Ball pythons caught in Africa for sale in North America sometimes carry ticks. They are easier to control.
Just physically remove them from your snake’s skin with tweezers, making sure you do not leave its mouth parts behind.
Lighting to Display Your Ball Python
Although ball pythons don’t need UV light for health, every ball python owner wants a lighting system so everyone can appreciate their beautiful colors.
Here are some tips for choosing the right lighting system for your ball python’s enclosure.
- Consider using a fluorescent bulb instead of a ceramic heating coil or a heat lamp to keep your ball python warm. The fluorescent bulb emits full-spectrum light that can illuminate all of the colors in your ball python’s scales.
- Ball pythons come from equatorial Africa, where days and nights are about 12 hours long all year round. They need a regular cycle of dark and light to keep up their appetite. Get a timer for your lighting system to make sure your pet gets daytime rest and nighttime active time.
- If you decide to add a UV light source to your ball python’s enclosure, keep this in mind: UV-B and UV-C are different parts of the ultraviolet spectrum. UV-B light is visible to snakes. They can use it for seeing things in their cage. But they should have hides where they will be in the shadows when they want to rest. UV-C light can cause sunburns in snakes and people, and is for disinfection only.
- LED lights are OK, as long as they are on a timer so your snake can tell night from day, so consider giving your ball python two different lighting systems. Fluorescent or LED lights can light up the cage 12 hours a day so you can enjoy your ball python’s colors. Then you can use an infrared (IR) lamp as a heat source 24 hours a day, if necessary. Ball pythons can sense IR light at night. It does not disturb them during the day. And they can use IR to find objects in their enclosure and to sense when you are coming to visit them.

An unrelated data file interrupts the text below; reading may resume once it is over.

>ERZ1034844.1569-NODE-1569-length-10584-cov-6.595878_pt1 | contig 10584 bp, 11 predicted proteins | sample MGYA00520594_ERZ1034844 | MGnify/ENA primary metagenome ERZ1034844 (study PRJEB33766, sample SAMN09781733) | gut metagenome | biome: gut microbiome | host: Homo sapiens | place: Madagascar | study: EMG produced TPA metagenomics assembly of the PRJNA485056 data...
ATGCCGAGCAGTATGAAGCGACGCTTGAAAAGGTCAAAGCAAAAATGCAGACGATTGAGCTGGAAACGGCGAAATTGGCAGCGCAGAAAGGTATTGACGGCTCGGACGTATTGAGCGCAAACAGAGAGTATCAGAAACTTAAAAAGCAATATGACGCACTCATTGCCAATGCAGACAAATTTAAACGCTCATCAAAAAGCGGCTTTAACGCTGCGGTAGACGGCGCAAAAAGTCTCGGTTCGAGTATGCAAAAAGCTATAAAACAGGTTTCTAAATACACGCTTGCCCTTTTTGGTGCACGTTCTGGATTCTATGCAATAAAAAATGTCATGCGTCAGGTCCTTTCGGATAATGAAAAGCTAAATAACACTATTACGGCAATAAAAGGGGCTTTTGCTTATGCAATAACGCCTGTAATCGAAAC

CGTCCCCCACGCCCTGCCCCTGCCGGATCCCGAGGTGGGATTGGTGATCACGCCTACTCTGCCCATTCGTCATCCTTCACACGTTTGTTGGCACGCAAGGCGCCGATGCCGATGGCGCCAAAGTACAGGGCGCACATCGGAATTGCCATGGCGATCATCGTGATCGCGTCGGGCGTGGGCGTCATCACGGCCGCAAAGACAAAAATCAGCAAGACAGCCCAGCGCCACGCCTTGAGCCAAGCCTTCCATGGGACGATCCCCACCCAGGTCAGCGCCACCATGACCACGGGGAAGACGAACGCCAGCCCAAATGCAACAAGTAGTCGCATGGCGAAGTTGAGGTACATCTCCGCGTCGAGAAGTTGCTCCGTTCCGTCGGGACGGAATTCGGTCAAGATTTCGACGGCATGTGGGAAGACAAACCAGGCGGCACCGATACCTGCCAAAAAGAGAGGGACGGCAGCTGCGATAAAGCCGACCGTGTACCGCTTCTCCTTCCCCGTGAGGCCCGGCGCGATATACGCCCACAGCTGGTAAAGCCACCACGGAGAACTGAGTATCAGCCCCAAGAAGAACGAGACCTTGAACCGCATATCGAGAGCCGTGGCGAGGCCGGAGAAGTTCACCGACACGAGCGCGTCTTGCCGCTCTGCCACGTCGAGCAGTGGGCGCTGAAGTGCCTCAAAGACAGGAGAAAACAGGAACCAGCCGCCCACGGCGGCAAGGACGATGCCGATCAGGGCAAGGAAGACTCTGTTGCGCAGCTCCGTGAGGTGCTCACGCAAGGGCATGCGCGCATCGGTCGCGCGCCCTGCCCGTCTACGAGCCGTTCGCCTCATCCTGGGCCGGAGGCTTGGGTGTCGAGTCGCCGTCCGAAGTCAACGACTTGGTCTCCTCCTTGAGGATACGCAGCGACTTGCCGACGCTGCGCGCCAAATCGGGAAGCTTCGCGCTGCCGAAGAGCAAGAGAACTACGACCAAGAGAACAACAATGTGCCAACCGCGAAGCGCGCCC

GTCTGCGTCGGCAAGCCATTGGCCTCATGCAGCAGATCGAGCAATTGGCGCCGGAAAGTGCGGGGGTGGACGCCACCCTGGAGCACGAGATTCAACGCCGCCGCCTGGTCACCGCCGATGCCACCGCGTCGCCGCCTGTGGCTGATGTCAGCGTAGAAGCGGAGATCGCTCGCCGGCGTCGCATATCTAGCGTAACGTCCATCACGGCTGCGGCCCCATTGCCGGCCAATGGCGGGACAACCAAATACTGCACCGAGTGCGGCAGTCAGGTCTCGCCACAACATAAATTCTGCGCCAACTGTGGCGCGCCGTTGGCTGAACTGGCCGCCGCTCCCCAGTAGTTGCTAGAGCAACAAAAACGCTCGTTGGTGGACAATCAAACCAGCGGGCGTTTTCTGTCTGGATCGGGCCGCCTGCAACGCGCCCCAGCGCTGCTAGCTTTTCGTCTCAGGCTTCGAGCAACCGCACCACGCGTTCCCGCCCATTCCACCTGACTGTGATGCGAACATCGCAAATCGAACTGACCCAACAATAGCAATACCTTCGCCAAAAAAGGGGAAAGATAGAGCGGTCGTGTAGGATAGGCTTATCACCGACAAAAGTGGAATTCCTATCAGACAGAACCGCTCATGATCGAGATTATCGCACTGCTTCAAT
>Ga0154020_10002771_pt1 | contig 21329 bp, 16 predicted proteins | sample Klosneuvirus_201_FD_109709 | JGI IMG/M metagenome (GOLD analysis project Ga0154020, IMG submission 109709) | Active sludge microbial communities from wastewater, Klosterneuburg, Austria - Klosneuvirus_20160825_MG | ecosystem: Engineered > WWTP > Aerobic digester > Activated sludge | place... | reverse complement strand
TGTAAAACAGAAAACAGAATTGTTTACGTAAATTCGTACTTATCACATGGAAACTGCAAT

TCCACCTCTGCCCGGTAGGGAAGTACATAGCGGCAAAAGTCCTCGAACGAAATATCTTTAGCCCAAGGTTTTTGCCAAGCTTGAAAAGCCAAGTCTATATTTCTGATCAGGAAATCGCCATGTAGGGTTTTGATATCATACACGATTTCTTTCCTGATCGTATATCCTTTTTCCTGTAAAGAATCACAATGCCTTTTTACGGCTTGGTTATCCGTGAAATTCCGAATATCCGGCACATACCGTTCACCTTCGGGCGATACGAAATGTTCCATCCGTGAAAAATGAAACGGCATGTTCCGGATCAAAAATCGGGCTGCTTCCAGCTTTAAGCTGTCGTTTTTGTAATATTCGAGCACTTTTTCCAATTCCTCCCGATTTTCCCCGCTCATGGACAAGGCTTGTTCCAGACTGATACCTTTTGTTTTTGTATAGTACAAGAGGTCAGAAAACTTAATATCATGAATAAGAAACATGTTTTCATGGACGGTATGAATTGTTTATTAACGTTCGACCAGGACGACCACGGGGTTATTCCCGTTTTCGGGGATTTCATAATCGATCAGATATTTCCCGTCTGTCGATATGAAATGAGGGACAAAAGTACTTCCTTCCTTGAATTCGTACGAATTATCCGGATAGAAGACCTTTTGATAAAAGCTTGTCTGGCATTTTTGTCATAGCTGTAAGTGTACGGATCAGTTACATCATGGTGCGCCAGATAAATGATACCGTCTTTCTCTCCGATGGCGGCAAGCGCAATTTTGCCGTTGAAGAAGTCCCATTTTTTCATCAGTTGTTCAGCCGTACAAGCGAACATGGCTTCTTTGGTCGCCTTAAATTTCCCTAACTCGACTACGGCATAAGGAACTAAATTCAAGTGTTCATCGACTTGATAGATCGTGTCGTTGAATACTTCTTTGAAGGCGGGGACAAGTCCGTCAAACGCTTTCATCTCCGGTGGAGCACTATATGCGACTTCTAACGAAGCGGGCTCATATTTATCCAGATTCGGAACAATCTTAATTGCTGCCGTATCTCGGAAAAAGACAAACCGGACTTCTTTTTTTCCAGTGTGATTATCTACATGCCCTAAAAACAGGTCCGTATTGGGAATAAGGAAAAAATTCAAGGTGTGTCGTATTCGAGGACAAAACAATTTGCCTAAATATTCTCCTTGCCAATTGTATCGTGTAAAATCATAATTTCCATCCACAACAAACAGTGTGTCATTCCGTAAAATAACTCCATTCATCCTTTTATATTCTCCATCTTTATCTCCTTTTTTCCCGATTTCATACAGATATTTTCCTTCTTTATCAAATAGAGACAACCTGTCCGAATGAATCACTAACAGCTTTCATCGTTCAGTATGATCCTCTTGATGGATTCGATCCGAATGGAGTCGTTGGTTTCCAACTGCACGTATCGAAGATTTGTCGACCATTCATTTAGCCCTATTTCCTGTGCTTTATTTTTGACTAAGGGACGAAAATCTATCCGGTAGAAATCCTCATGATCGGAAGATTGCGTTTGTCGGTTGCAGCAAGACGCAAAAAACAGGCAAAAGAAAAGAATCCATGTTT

Frequently Asked Questions About Lighting for Ball Pythons
Q, What is the least expensive way to give my ball python the lighting it needs?
A. Your ball python will be fine with normal overhead room lights, if you remember to turn them off at night.
You will enjoy your ball python more with full-spectrum fluorescent lights. If you have trouble remembering to turn them off at night, put them on a timer.
Q. What kind of light can I use at night if I want to watch my ball python?
A. Use an IR light or an LED light with a red filter. You will get a different perspective on your pet’s color scheme, and the disturbance to your snake will be minimal.
However, turn off any light not used for heating at night when you aren’t viewing your snake.
Q. Should I play with a ball python during the day or at night?
A. Ball pythons are more relaxed during the day and more alert at night. Your ball python will be disturbed less if you handle it during the day, than if you handle it at night.
You will have a happier relationship with your ball python if you leave it alone at night.
Other articles you may also like: